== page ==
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Discussion Starter #1
I am about to get a Martin C-melody Home Model repadded and want some advice. The neck has a definate oval shape through the cuve and then becomes perfectly circular at the cork end. Eric Beach is a top tech in the DC area who loves vintage horns and has restored a couple horns for me. He says horns that were dropped on their head have this slightly squashed neck. This seems plausible and he has seen plenty of old horns. But, the one other 'Home' model owner I spoke to (in the UK) says his sax has an 'ovalized' neck as well. Before Eric beats this out, I thought I would put a shout out to anyone who may have a Home Model. Any chance this is part of the design? I've looked at pictures on The Martin Story site (great resource) but cannot tell from the pictures.
 

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I had a Martin C for a while. Neck was NOT oval. Played very nicely. Sold it here to a member who is very happy with it.
 

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Discussion Starter #7
Homely Model Martin.

Yes, Cybersax does have some good information on this 'ugly duckling' and some lovely pictures of a Home Model. Last time I contacted Bear, he seemed..how should i say....'grumpy'.
I have no idea how it will play, but I do appreciate the minimalist simplicity. A lot less pads to leak and the repad is a bargain.
 

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I was just looking at themartinstory.net and this question came screaming at me when I saw the photos of the home model. Is the home model only keyed to C1 and are they all like that? I've never seen that before.
 

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Just called the only guy I know with one of those, his neck is not oval
 

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eddierich said:
I was just looking at themartinstory.net and this question came screaming at me when I saw the photos of the home model. Is the home model only keyed to C1 and are they all like that? I've never seen that before.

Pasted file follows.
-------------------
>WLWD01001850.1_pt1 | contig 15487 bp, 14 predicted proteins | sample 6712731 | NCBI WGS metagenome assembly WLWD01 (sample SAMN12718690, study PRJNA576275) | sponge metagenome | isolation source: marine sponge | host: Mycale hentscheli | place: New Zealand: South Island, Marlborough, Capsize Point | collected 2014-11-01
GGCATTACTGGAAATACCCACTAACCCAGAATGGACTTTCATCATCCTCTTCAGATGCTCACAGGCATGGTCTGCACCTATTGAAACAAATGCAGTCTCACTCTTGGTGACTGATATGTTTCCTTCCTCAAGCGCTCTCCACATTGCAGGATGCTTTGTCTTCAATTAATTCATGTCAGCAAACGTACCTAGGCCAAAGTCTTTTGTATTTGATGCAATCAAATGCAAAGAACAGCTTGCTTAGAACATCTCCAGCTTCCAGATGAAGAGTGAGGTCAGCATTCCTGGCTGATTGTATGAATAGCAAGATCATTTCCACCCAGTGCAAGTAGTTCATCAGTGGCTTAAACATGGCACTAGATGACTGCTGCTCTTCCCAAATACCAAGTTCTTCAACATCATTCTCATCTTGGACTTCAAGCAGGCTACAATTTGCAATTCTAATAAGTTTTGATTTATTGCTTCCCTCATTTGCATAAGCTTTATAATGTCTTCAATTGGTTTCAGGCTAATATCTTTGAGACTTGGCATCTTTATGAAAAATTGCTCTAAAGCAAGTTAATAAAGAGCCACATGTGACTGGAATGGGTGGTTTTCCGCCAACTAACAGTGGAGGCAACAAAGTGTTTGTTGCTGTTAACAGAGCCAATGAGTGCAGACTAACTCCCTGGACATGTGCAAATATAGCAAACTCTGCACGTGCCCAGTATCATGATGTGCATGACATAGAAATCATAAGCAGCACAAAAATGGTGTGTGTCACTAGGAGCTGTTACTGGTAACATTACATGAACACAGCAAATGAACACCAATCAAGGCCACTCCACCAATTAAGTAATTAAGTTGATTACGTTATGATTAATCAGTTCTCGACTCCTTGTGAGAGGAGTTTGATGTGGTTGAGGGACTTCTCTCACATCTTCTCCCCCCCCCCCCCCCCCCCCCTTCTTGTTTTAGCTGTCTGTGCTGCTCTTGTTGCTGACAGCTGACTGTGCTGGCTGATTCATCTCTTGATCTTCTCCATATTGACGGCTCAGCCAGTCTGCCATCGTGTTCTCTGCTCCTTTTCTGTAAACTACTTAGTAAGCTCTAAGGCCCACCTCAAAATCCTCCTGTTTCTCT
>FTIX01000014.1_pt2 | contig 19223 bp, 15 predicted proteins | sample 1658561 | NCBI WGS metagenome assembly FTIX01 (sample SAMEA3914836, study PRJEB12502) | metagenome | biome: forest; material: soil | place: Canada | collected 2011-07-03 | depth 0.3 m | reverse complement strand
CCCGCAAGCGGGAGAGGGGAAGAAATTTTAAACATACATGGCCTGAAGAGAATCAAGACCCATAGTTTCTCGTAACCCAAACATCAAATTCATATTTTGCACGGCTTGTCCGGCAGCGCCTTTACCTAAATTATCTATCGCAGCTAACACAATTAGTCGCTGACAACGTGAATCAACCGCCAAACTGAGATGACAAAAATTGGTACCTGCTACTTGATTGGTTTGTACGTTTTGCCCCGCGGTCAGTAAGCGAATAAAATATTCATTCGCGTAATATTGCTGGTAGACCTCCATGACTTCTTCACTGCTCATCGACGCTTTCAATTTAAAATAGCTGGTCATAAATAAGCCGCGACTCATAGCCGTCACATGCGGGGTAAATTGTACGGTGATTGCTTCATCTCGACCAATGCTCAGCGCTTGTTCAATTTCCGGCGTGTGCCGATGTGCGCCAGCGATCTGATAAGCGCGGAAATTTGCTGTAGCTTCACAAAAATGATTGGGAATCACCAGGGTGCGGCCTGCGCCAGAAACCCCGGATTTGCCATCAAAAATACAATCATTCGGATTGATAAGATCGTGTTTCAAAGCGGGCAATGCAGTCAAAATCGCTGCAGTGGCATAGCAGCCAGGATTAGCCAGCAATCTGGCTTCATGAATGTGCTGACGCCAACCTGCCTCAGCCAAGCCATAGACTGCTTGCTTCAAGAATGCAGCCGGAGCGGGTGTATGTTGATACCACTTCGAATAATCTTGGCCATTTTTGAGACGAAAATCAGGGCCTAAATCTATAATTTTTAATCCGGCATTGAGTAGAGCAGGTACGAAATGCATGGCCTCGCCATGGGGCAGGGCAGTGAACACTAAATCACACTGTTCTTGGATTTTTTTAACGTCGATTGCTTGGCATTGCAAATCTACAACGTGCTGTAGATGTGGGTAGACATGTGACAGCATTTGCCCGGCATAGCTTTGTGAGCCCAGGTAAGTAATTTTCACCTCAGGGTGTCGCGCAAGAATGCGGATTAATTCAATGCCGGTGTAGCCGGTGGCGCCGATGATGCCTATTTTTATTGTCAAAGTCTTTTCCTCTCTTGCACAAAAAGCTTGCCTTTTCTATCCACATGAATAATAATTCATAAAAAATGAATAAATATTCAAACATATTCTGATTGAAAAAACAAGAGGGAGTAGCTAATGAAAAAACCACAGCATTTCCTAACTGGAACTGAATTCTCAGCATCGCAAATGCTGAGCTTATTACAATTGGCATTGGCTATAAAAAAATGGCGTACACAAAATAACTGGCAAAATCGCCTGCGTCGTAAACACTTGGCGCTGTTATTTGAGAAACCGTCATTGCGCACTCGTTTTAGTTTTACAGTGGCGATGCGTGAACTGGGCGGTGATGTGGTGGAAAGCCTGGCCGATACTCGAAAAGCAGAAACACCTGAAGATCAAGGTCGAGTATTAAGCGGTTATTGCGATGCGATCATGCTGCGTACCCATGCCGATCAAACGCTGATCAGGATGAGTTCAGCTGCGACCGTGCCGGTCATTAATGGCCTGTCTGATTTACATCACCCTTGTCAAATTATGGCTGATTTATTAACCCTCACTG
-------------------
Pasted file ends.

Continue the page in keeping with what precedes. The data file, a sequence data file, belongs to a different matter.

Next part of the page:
They were an even more dumbed down version of the C-Melody for home use and yeah, only keyed from C1 to C3. Buescher had a version as well called the Academy.

About Bear being grumpy... I found him to be most helpful when I first came across the online saxophone resources. There are certain things he takes offense too though, and has no problem expressing; such as modifying vintage horns.
 

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Discussion Starter #12
Oval neck - Beat it! Just beat it!

Thanks Martin Williams for making that call to your friend with the Home Model. That's just the info I needed.

Bruce, you're right. This is a curved neck with no brace. The other Martin C-mel necks have a cross brace. This neck does have a slight downward bend that is not reflected in some of the pics on The Martin Story site. Horn dropped on head. End of story. The tech here says it does say something about the quality of the metal used that it 'squashed' in such a uniform way. He'll put in the little metal balls and tap it back into round shape.